At last year’s International Conference on Searching for Meaning in the New Millennium, I envisioned a positive revolution to counter-act the dominant paradigm of unlimited economic growth through technological innovation and global competition.

There are already telltale signs of this new counter-culture: the grass-roots movement of random kindness, the widespread hunger for spirituality and meaning, and the longing for belonging to a transformative community. INPM has been on the forefront of this growing movement.

The Vision of INPM

The mission statement of INPM is—“Health, Spirituality and Peace through Meaning”. Building primarily on the seminal work of Viktor Frankl, we want to promote meaningful living as one of the promising pathways to health, spirituality and peace. There is already considerable support to this approach (Wong & Fry, 1998). Our objectives include:

  1. Facilitate individuals’ quest for meaning and spirituality.
  2. Facilitate organizational transformation to become meaningful work places and communities.
  3. Develop social and spiritual capital through promoting meaningful and responsible living in all age groups.
  4. Promote research on positive psychology and psychotherapy with a focus on meaning and spirituality.
  5. Integrate science and religion in enhancing our understanding of meaning and spirituality.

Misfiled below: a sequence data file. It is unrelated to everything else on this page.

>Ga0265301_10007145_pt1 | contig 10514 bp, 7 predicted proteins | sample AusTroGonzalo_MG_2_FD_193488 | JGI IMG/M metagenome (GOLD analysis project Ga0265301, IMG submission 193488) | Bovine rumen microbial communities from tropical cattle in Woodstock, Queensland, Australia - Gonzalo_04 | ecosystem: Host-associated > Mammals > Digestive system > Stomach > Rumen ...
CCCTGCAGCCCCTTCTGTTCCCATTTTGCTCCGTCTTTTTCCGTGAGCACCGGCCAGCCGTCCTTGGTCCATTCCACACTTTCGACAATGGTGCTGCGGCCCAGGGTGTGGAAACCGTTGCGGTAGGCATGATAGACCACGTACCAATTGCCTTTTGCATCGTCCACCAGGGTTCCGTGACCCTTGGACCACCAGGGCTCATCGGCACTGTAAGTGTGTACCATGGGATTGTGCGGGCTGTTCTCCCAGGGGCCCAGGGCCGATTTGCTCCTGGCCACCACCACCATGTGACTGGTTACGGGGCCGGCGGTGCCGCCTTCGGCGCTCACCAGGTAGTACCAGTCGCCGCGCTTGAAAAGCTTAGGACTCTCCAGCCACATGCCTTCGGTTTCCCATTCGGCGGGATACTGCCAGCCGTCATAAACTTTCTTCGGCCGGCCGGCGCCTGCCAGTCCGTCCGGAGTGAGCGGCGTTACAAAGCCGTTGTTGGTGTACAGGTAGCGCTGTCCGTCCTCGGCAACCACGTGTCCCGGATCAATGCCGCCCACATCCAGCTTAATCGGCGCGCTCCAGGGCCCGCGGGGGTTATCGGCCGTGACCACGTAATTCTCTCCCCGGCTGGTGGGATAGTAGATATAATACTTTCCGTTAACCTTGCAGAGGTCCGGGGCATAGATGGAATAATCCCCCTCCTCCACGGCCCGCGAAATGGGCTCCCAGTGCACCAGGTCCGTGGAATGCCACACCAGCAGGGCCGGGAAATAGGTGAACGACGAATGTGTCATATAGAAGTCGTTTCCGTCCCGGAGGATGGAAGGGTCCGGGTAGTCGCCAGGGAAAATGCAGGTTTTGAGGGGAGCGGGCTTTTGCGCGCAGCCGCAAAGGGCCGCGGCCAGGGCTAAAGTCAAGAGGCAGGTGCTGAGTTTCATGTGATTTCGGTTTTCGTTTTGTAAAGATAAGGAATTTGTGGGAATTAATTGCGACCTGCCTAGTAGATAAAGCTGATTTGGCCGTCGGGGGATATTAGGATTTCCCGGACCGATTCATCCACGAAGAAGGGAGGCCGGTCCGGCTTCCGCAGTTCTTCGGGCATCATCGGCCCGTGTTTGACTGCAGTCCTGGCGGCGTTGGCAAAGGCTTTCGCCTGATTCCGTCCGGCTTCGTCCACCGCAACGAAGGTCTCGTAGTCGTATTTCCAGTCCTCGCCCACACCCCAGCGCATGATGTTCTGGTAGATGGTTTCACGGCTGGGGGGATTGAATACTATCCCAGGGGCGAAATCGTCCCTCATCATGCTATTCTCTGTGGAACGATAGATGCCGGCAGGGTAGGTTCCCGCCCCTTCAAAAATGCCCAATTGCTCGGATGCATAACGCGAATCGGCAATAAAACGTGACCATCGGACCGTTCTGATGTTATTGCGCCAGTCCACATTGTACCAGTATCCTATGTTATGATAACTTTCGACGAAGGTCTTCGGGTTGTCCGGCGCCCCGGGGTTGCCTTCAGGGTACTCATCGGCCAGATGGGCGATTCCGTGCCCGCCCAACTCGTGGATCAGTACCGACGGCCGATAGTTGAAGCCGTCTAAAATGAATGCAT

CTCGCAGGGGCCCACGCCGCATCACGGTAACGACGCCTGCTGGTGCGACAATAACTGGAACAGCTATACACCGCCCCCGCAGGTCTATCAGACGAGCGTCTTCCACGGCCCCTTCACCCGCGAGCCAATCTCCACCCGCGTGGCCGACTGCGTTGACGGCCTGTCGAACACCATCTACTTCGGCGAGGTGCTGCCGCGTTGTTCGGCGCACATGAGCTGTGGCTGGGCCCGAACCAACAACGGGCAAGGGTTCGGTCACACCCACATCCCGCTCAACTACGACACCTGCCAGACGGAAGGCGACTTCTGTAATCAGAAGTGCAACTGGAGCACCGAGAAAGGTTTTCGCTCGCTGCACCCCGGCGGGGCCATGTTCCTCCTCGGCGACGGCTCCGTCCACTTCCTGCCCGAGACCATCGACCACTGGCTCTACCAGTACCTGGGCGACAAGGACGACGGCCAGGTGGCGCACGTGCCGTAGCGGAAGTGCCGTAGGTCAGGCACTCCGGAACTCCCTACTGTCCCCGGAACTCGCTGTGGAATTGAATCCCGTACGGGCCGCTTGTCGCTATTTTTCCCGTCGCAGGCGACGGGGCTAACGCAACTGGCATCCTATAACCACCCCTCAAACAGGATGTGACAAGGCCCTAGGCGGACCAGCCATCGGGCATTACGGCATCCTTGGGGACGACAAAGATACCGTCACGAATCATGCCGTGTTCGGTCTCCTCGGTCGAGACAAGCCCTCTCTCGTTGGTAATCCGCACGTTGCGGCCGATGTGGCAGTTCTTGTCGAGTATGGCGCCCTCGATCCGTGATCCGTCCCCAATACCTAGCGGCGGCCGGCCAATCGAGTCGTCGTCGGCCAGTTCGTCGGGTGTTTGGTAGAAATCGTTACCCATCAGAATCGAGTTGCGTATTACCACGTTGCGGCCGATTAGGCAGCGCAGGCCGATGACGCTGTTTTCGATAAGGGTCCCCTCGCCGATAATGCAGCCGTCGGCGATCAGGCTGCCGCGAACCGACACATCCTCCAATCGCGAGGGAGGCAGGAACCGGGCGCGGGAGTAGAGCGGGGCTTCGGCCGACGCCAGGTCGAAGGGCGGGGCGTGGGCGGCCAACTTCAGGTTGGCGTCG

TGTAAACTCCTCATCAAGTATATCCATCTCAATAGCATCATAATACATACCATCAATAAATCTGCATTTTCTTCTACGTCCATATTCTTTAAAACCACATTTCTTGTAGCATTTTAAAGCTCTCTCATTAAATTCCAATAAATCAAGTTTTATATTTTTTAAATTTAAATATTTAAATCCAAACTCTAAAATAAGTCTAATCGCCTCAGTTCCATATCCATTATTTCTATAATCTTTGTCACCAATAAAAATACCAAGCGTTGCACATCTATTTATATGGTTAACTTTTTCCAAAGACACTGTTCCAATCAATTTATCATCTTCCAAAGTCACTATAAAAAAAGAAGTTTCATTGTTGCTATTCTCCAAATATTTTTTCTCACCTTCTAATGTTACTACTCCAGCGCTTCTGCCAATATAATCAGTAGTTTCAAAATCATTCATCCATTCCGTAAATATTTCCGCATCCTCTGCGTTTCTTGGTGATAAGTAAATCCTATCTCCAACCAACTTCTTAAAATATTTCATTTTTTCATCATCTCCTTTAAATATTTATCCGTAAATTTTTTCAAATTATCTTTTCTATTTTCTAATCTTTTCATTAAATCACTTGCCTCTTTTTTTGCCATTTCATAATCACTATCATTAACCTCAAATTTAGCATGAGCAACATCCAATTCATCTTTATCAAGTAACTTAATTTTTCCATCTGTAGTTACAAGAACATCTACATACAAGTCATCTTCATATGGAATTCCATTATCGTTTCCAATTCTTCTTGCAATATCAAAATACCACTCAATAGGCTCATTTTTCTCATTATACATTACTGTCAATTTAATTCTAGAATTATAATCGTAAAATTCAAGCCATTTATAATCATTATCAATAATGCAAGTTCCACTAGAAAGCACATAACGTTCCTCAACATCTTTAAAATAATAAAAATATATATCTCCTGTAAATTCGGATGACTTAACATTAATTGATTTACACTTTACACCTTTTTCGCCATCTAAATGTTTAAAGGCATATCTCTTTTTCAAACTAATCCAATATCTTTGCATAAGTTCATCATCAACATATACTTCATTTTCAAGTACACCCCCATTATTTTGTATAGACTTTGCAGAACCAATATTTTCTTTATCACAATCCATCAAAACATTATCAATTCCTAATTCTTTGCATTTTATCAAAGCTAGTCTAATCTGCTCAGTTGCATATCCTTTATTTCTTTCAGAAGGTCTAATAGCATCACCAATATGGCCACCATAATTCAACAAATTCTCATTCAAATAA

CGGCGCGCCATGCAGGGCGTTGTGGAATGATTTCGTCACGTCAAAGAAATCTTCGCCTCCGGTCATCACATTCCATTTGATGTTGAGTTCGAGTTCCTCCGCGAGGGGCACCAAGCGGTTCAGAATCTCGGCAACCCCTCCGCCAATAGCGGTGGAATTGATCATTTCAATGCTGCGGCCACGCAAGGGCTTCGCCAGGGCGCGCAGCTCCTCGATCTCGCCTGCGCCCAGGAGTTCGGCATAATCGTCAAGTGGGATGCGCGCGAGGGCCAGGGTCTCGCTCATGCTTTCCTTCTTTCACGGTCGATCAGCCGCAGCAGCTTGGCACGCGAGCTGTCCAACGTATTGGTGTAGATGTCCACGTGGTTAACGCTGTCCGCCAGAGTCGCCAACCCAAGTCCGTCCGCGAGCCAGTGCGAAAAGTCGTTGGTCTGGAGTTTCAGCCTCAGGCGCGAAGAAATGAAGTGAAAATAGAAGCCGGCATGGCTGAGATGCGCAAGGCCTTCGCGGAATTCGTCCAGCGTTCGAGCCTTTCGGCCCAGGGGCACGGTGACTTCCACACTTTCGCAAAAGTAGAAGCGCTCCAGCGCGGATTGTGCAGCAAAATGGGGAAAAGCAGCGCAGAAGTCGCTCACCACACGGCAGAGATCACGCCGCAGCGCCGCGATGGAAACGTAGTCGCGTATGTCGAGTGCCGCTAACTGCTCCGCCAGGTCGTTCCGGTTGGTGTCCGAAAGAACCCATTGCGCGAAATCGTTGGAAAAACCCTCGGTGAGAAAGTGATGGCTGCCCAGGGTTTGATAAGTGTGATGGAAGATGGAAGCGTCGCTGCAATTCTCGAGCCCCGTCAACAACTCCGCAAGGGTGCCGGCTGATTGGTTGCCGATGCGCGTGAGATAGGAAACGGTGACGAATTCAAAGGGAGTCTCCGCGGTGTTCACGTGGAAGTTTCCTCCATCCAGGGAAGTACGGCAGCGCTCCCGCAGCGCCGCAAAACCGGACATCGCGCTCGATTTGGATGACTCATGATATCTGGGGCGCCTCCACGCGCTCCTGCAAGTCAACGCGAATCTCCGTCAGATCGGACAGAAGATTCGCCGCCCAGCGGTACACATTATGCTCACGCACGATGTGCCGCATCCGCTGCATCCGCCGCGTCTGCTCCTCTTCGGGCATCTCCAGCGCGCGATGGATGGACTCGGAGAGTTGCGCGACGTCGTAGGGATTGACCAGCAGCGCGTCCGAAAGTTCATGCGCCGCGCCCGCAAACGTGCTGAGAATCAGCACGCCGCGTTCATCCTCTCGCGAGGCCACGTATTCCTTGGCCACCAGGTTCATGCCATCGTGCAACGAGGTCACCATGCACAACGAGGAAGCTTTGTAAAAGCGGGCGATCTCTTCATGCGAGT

6. Co-ordinate and co-operate with all individuals and groups to serve the needs of the personal growth and community building.
  7. Build bridges between cultures and religions through meaningful dialogues and understanding the commonality of the humanity.
  8. Serve as catalyst, as a grand central station to inject humanity and spirituality into an increasingly digital, materialistic culture.

The above positive vision will provide a much-needed balance to a society obsessed with economic growth and materialistic gains. There are already indications, from research as well as clinical observations, progress without a purpose will not improve the quality of life. We believe that it is high time to recognize the importance of spiritual and social capital.

Spiritual and Social Capital

This new vision is built on the foundation of two Vienna giants—Viktor Frankl and Alfred Adler. The former emphasizes spiritual capital, while the later focuses on social capital.

Spiritual capital encompasses meaning and purpose, values and conscience, choice and responsibility, self-transcendence and the spiritual dimension. Frankl believes that confidence in the defiant human spirit, coupled with faith in God, enables people to maintain positive meaning in spite of pain and suffering.

Social capital includes civil duties, close ties with family and community, compassion, social justice, trust, cooperation, and reciprocity. Adler believes that social interest is the cornerstone to a meaningful life, because we have a primary need to belong and serve others, and our need for personal significance comes from making a significant contribution to the group.

Ultimately, solutions for many social and individual problems cannot be found without resorting to spiritual and social capital. When these two resources are depleted, we will experience more problems in adapting to the social changes brought about by technological innovation.

INPM promotes the development of spiritual and social capital through our website, publications, conferences and networking. We aspire to be a major life force for positive transformation—this is our Las Vegas challenge. We hope that all of our partners will work together to rise to this challenge.